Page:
(Adds shares, fund manager comment, debt ratio)
By Sonya Dowsett
MADRID, April 1 (Reuters) - Spanish construction and municipal services group FCC has refinanced 4.5 billion euros ($6.2 billion) of bank debt, it said on Tuesday, a key element of the loss-making company’s recovery plan which has already included laying off staff, selling assets and writing down bad investments.
Like other Spanish builders FCC amassed billions of euros of debt during the country’s construction boom only to be hit by the property crash and financial crisis.
Spanish public works spending has plummeted due to strict austerity programmes put in place by the government, struggling to hit Europe-imposed budget targets.
However, the Spanish economy emerged from recession in the third quarter and the government expects economic output to grow 1 percent this year. Spain accounts for more than half of FCC’s revenue.
FCC had just under 6 billion euros of debt at the end of 2013, down 1.1 billion euros from 12 months earlier. Meanwhile, operating cash flow at the company fell by more than a third in 2013 to 765 million euros.
The refinancing of the bank loans, which had fallen due at the end of 2013, got the support of banks representing 99.98 percent of the debt, the company said on Tuesday.
Under the deal FCC gets a new 3.162 billion-euro loan with the interest rate geared to Euribor plus 3 to 4 percentage points and a higher-yielding second loan for 1.35 billion euros. This Tranche B carries a payment in kind component which capitalises accrued interest and a right to convert the outstanding balance at maturity into new shares. This tranche has an interest rate pegged to Euribor plus 11 to 16 percentage points.
FCC said the overall agreement matures in four years with the possibility of an extension to six years in the event of an equity conversion on the second tranche.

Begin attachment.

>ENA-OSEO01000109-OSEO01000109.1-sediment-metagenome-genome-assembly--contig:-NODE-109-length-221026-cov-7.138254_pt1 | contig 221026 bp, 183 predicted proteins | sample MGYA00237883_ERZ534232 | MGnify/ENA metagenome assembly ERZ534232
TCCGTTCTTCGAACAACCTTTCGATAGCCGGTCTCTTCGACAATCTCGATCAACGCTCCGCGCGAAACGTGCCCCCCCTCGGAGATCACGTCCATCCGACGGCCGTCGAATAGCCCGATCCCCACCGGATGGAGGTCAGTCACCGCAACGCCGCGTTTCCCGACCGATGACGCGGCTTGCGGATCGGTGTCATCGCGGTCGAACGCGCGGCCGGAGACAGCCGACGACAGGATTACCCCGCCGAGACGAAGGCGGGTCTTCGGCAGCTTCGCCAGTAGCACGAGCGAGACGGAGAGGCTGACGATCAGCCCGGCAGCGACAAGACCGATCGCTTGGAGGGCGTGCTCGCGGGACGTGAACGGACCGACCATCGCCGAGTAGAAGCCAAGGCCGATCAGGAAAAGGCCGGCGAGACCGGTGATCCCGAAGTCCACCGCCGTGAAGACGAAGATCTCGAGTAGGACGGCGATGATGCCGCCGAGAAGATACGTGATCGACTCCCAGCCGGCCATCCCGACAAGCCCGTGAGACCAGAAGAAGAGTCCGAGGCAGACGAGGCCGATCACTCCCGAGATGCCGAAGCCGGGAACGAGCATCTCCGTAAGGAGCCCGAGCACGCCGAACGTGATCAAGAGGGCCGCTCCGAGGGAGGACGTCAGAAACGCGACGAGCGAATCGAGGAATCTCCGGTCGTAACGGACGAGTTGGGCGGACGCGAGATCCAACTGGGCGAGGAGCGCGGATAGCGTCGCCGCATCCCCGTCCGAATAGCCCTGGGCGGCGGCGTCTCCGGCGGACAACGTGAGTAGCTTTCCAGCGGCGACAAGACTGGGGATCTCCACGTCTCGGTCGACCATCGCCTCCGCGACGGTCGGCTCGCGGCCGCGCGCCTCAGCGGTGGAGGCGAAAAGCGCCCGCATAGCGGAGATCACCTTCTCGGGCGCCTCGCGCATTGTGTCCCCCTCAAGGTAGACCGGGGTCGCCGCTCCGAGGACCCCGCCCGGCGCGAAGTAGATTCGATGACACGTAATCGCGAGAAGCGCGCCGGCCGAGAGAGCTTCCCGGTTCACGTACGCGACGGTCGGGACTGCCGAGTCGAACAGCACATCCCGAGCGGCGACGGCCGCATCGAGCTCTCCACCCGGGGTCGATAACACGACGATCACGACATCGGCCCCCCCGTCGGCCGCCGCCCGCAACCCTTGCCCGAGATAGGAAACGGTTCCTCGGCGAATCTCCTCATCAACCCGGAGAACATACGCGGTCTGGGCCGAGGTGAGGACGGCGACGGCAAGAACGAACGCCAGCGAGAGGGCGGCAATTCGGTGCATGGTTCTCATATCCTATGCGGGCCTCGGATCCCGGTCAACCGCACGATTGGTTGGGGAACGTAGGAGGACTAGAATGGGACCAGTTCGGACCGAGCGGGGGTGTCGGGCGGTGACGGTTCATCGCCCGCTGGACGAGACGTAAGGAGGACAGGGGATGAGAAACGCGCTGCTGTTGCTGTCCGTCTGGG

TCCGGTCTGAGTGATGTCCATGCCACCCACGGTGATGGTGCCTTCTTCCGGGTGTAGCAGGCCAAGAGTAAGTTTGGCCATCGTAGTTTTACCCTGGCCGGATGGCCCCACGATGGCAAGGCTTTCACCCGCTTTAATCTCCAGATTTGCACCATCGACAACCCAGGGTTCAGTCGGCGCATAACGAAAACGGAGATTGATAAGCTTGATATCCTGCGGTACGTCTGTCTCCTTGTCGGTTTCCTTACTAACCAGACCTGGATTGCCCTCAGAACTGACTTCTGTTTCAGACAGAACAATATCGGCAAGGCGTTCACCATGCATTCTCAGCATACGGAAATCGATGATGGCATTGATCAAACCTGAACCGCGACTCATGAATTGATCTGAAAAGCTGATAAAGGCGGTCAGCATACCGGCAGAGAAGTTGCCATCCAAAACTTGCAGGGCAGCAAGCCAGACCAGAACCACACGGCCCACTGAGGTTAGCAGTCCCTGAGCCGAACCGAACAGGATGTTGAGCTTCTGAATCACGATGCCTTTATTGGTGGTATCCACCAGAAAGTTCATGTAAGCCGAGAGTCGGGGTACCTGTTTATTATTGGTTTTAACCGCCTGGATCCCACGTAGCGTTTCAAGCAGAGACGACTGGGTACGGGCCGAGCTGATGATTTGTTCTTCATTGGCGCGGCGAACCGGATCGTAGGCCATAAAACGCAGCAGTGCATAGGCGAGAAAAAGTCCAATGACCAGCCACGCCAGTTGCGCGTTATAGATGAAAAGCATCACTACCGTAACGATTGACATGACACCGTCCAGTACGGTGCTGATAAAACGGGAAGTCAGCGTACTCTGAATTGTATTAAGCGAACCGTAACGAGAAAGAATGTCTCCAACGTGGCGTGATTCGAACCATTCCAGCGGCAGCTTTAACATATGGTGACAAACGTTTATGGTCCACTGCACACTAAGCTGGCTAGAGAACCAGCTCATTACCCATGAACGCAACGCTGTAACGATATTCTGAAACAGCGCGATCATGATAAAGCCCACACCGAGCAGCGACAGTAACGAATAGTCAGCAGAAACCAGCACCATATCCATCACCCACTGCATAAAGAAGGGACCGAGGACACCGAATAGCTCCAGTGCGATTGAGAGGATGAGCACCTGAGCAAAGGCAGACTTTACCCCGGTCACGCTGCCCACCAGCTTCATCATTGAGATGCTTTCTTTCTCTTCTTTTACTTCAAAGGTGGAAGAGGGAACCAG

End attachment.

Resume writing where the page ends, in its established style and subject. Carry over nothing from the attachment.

But a senior Madrid-based banker said banks would prefer not to convert debt into equity if that could be avoided.
“If you can find a way to avoid a debt to equity conversion and extend debt maturities, banks don’t have to provision for all that exposure,” he said.
Shares in FCC, that had risen as much as 3.2 percent on Monday ahead of the well-flagged deal, were down 1.5 percent at 16.28 euros by 1528 GMT. The shares have outperformed Spain’s blue-chip index by 87 percent over the past 12 months. FCC had said on Friday it was nearing a deal.
The company remains highly indebted with a net debt to core earnings ratio of 9.5, according to Thomson Reuters data, compared to an average ratio of 5.8 for rival firms like ACS and Sacyr.
But Alejandro Varela, a Madrid-based fund manager at Renta 4 who holds a small amount of FCC stock as a play on a Spanish economic recovery, welcomed the long-awaited restructuring as a positive step.
“I‘m aware that the company is still going through difficult times, but I think it’s one of a group of companies that are on the point of a turnaround,” said Varela, who has around 400 million euros under management.
$1 = 0.7256 Euros Editing by Erica Billingham and Greg Mahlich